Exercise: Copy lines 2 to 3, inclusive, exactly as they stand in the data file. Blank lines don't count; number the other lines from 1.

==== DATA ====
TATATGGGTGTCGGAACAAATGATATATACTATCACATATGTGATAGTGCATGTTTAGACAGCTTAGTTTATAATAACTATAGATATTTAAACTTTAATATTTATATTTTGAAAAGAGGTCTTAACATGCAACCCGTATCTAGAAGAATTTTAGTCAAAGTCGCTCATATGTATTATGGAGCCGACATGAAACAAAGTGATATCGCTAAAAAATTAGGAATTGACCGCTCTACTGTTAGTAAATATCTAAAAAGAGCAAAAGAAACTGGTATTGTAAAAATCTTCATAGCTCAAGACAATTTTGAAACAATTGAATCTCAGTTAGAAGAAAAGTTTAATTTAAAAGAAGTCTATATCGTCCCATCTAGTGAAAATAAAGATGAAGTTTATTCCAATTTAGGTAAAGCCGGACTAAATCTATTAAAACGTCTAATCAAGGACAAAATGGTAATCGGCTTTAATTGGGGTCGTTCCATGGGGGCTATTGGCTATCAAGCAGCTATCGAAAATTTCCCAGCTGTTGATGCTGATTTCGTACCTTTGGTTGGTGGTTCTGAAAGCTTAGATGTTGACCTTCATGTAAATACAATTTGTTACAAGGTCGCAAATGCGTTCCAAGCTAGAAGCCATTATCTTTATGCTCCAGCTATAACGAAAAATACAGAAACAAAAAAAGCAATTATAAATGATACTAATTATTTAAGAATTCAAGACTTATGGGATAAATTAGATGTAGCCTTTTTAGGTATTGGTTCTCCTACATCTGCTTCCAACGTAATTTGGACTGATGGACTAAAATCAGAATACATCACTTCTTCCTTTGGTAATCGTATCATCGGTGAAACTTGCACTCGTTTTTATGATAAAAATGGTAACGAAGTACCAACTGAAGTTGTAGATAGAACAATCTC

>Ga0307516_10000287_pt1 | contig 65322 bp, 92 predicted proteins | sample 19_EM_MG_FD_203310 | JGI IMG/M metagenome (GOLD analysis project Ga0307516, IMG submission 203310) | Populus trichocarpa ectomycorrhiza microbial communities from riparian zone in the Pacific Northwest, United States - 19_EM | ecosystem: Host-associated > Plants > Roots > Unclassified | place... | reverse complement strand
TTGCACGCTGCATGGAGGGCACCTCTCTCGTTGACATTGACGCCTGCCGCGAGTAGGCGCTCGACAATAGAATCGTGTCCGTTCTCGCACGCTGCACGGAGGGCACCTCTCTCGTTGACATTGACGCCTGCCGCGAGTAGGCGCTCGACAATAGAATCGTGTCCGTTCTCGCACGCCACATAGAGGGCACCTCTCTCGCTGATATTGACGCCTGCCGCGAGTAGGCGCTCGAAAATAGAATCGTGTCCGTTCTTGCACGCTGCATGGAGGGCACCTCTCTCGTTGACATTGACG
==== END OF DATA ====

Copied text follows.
>Ga0307516_10000287_pt1 | contig 65322 bp, 92 predicted proteins | sample 19_EM_MG_FD_203310 | JGI IMG/M metagenome (GOLD analysis project Ga0307516, IMG submission 203310) | Populus trichocarpa ectomycorrhiza microbial communities from riparian zone in the Pacific Northwest, United States - 19_EM | ecosystem: Host-associated > Plants > Roots > Unclassified | place... | reverse complement strand
TTGCACGCTGCATGGAGGGCACCTCTCTCGTTGACATTGACGCCTGCCGCGAGTAGGCGCTCGACAATAGAATCGTGTCCGTTCTCGCACGCTGCACGGAGGGCACCTCTCTCGTTGACATTGACGCCTGCCGCGAGTAGGCGCTCGACAATAGAATCGTGTCCGTTCTCGCACGCCACATAGAGGGCACCTCTCTCGCTGATATTGACGCCTGCCGCGAGTAGGCGCTCGAAAATAGAATCGTGTCCGTTCTTGCACGCTGCATGGAGGGCACCTCTCTCGTTGACATTGACG